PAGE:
By Graeme Smith
Prepare to get wired — and prepare to pay cash.
Ryerson is considering making laptop computer mandatory for some, perhaps many, programs. Students would get lectures and test online using laptops leased from the school — at a cost of $1,400 a year.
A pilot program, called “Link,” is currently testing the idea and will be evaluated in 1999. Changes might come sooner than that, though. A committee devoted to the subject will submit its report to Dennis Mock, Ryerson’s VP academic, in two months.
Mock supports the idea of students lugging around laptops. “I personally would like to see it happen,” he said. “It’s something that every university in Canada is looking at.
His enthusiasm is echoed by Esther Deutsch, who oversees Link and sits on the advisory committee.
“Other schools have tried it. We’re just keeping up with the competition,” she said.
Fifty-seven first-year business students are renting top-of-the-line IBM ThinkPad notebooks this year for the Link experiment. All their course work is done over the Internet, on the Ryerson website.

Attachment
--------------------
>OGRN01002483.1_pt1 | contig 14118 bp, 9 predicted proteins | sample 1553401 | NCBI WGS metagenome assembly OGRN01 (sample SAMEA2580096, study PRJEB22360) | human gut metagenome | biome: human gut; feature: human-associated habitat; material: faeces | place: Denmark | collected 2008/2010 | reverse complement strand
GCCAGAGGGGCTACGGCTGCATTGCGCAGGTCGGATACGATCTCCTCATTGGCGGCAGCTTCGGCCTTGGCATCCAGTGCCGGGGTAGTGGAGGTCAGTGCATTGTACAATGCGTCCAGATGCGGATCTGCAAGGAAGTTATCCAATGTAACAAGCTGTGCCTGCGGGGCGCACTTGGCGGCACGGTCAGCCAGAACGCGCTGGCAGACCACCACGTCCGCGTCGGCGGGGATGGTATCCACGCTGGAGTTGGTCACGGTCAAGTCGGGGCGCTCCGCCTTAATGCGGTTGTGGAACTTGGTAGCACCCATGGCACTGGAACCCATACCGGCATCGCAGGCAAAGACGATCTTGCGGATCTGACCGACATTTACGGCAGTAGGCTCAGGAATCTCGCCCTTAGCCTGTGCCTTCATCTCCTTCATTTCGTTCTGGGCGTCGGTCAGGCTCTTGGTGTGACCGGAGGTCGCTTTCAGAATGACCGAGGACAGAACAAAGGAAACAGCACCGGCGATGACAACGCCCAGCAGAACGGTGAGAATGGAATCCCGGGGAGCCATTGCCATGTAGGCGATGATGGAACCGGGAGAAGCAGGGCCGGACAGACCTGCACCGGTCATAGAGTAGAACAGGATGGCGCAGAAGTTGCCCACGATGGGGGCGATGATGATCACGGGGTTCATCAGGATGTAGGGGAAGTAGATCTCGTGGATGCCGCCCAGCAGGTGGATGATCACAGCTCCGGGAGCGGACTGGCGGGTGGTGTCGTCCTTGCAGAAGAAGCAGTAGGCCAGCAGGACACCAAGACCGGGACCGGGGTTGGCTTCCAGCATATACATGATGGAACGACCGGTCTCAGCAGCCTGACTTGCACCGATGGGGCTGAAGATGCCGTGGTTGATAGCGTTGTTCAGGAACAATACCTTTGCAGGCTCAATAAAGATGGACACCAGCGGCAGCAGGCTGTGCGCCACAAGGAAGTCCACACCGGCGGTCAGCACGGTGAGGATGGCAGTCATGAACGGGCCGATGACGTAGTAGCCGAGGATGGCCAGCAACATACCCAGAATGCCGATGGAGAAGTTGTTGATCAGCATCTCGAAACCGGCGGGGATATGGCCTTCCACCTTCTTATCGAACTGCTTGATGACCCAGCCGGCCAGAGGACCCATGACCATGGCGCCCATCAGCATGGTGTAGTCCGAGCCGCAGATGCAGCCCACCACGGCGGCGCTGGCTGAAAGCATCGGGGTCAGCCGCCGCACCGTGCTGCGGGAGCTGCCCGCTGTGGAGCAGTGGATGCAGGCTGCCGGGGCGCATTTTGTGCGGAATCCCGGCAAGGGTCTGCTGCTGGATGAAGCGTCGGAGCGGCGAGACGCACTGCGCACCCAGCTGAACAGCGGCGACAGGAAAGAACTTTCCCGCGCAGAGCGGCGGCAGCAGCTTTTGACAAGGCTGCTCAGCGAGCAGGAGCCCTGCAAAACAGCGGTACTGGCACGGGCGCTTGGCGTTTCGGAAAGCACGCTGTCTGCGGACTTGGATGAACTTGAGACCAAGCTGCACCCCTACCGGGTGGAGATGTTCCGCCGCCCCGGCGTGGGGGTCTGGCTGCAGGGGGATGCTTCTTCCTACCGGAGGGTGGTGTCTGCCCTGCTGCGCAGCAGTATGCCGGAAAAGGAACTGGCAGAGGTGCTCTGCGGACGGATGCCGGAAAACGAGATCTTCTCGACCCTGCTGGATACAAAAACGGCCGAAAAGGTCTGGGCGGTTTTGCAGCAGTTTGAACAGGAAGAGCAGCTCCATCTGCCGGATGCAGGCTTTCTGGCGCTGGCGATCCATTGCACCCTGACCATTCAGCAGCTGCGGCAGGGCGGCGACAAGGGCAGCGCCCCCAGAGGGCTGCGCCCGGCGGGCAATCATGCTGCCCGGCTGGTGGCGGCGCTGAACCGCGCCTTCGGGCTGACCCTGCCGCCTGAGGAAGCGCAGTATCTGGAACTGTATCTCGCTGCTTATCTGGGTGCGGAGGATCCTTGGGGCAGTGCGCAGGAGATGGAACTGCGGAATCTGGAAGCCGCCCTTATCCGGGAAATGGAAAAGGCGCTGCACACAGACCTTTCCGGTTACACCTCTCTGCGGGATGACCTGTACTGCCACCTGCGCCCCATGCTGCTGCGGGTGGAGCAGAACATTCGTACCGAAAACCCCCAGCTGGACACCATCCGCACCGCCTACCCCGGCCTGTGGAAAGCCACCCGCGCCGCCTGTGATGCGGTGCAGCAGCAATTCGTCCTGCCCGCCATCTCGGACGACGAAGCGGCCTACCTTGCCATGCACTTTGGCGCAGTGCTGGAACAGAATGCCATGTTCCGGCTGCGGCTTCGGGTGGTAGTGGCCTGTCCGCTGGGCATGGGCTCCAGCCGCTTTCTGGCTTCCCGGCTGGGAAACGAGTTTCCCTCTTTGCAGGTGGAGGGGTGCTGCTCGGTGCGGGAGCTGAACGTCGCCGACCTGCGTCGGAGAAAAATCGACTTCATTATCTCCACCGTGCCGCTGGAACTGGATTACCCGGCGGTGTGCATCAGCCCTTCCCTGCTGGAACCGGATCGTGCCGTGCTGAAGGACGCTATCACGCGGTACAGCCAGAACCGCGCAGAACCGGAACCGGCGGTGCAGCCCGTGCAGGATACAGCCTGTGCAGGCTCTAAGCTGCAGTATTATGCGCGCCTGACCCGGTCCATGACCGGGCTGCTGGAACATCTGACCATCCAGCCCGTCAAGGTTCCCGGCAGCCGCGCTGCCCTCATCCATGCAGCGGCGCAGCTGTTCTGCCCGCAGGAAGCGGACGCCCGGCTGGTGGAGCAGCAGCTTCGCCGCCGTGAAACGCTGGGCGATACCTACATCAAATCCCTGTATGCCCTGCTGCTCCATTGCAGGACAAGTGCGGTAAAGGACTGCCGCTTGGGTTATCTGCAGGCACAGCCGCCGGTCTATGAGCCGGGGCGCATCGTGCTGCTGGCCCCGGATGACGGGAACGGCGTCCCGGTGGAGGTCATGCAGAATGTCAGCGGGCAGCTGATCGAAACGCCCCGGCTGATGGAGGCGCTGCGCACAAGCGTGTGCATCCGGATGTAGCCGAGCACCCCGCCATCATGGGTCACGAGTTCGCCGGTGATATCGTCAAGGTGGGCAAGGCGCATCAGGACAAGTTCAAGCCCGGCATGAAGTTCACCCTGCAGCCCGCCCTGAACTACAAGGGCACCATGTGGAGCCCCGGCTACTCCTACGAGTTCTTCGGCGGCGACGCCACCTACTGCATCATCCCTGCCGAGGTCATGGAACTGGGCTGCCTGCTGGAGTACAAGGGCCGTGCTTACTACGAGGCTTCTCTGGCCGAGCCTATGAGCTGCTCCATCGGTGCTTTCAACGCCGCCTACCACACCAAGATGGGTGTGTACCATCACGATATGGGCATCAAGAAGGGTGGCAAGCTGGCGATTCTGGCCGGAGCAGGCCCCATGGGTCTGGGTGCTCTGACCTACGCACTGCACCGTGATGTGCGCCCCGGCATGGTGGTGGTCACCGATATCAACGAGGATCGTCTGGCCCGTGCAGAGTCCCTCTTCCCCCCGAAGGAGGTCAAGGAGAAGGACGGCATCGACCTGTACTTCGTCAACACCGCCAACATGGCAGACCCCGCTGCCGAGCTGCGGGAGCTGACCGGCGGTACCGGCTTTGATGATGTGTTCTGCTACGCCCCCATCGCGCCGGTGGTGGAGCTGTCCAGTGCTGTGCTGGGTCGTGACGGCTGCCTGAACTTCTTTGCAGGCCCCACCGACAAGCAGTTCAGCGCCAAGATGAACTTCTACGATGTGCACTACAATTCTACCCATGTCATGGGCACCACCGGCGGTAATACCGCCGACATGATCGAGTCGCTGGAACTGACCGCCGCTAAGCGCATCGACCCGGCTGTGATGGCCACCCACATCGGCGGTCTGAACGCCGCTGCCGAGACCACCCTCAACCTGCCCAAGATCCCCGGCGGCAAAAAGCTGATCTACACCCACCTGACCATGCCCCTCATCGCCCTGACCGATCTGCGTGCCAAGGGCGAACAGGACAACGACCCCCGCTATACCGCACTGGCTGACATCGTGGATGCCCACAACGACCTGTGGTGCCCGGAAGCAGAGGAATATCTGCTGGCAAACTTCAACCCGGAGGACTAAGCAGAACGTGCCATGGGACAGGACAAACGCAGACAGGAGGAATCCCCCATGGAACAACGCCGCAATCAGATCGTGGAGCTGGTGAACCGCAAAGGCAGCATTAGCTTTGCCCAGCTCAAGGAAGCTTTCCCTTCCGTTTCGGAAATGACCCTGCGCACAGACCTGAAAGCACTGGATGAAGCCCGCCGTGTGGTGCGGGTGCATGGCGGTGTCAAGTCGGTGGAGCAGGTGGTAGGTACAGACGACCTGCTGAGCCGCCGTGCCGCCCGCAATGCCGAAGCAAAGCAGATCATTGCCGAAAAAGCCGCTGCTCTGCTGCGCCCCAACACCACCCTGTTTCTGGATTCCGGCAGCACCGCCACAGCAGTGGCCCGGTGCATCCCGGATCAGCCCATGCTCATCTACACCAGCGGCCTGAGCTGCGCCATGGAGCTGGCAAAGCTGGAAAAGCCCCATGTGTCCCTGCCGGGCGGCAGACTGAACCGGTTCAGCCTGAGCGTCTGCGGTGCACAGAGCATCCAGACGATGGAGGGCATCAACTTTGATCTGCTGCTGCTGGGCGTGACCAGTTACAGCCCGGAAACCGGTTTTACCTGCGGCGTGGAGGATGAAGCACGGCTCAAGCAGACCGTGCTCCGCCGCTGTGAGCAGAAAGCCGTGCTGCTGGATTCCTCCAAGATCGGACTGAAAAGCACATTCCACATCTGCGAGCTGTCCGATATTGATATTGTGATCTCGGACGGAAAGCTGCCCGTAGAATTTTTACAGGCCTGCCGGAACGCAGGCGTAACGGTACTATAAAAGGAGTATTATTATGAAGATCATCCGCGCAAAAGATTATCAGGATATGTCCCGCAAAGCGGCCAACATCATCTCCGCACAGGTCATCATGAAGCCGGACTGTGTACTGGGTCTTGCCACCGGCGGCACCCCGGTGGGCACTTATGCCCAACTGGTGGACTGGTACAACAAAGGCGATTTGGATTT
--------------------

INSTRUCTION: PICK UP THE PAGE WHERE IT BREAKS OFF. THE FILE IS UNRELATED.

Deutsch, who manages the pilot project, said the students have dealt well with the extra cost. “They’ve managed,” she said. “It is voluntary.”
She admits price could become a problem in the future, though. “If we decided to expand the program, it would be mandatory,” she said. “The only problem is the students who might not be able to afford it.”
Zoryana Grod and Steve Ackroyd are first-year Link students. Both of them said they’re enjoying the program.
“We come here to play games,” said Ackroyd, who played Bomber Man on his laptop as he spoke. “A lot of people don’t come to class.”
Grod agrees thee’s less need to be at school with everything online. “It’s like, why bother coming to class? Everything’s set out for you, just click on a lecture. It’s fairly accessible.”
Grod said she would rent the laptop against next year, if possible. “We rely on it a lot,” she said. “And when you get out into the real world, you can say you actually touched a computer.”
Although it’s difficult to finance, Grod also said she’s willing to make sacrifices. “I’ll save my pennies.”
If people can’t afford it? “If it’s not your thing, there are always other universities,” said Grod. “It’s the way of the future. Isn’t it?”